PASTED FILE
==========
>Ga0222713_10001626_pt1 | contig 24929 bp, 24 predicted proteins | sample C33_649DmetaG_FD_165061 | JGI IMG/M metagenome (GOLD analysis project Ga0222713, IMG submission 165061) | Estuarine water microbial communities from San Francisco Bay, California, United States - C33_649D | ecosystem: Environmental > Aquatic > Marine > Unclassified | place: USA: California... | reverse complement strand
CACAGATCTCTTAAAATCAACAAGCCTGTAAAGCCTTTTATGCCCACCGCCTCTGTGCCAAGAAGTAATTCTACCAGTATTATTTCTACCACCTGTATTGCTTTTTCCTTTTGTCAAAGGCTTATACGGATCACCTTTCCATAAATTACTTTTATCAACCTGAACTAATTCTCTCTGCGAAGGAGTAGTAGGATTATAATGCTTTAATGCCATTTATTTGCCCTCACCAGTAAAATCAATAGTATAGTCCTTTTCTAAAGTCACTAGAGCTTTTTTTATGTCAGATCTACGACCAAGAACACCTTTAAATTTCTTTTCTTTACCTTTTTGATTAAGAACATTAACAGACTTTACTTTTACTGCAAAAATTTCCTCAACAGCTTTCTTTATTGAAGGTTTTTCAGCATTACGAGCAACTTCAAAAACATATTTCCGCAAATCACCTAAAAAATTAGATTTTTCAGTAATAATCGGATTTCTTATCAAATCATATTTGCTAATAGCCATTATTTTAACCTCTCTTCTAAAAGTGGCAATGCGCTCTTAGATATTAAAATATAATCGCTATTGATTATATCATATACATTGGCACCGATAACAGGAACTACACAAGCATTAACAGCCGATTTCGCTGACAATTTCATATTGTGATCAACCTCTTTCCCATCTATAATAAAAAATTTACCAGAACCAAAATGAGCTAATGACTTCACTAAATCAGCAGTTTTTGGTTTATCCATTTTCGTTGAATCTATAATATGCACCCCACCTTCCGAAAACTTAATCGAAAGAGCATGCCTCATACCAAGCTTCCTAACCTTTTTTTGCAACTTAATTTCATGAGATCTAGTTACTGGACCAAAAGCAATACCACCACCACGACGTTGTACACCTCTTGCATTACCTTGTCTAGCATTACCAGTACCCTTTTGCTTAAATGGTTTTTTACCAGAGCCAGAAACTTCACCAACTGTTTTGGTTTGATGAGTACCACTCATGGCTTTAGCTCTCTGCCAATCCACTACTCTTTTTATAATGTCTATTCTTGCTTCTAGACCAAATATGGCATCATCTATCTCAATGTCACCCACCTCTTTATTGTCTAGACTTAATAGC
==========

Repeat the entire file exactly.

>Ga0222713_10001626_pt1 | contig 24929 bp, 24 predicted proteins | sample C33_649DmetaG_FD_165061 | JGI IMG/M metagenome (GOLD analysis project Ga0222713, IMG submission 165061) | Estuarine water microbial communities from San Francisco Bay, California, United States - C33_649D | ecosystem: Environmental > Aquatic > Marine > Unclassified | place: USA: California... | reverse complement strand
CACAGATCTCTTAAAATCAACAAGCCTGTAAAGCCTTTTATGCCCACCGCCTCTGTGCCAAGAAGTAATTCTACCAGTATTATTTCTACCACCTGTATTGCTTTTTCCTTTTGTCAAAGGCTTATACGGATCACCTTTCCATAAATTACTTTTATCAACCTGAACTAATTCTCTCTGCGAAGGAGTAGTAGGATTATAATGCTTTAATGCCATTTATTTGCCCTCACCAGTAAAATCAATAGTATAGTCCTTTTCTAAAGTCACTAGAGCTTTTTTTATGTCAGATCTACGACCAAGAACACCTTTAAATTTCTTTTCTTTACCTTTTTGATTAAGAACATTAACAGACTTTACTTTTACTGCAAAAATTTCCTCAACAGCTTTCTTTATTGAAGGTTTTTCAGCATTACGAGCAACTTCAAAAACATATTTCCGCAAATCACCTAAAAAATTAGATTTTTCAGTAATAATCGGATTTCTTATCAAATCATATTTGCTAATAGCCATTATTTTAACCTCTCTTCTAAAAGTGGCAATGCGCTCTTAGATATTAAAATATAATCGCTATTGATTATATCATATACATTGGCACCGATAACAGGAACTACACAAGCATTAACAGCCGATTTCGCTGACAATTTCATATTGTGATCAACCTCTTTCCCATCTATAATAAAAAATTTACCAGAACCAAAATGAGCTAATGACTTCACTAAATCAGCAGTTTTTGGTTTATCCATTTTCGTTGAATCTATAATATGCACCCCACCTTCCGAAAACTTAATCGAAAGAGCATGCCTCATACCAAGCTTCCTAACCTTTTTTTGCAACTTAATTTCATGAGATCTAGTTACTGGACCAAAAGCAATACCACCACCACGACGTTGTACACCTCTTGCATTACCTTGTCTAGCATTACCAGTACCCTTTTGCTTAAATGGTTTTTTACCAGAGCCAGAAACTTCACCAACTGTTTTGGTTTGATGAGTACCACTCATGGCTTTAGCTCTCTGCCAATCCACTACTCTTTTTATAATGTCTATTCTTGCTTCTAGACCAAATATGGCATCATCTATCTCAATGTCACCCACCTCTTTATTGTCTAGACTTAATAGC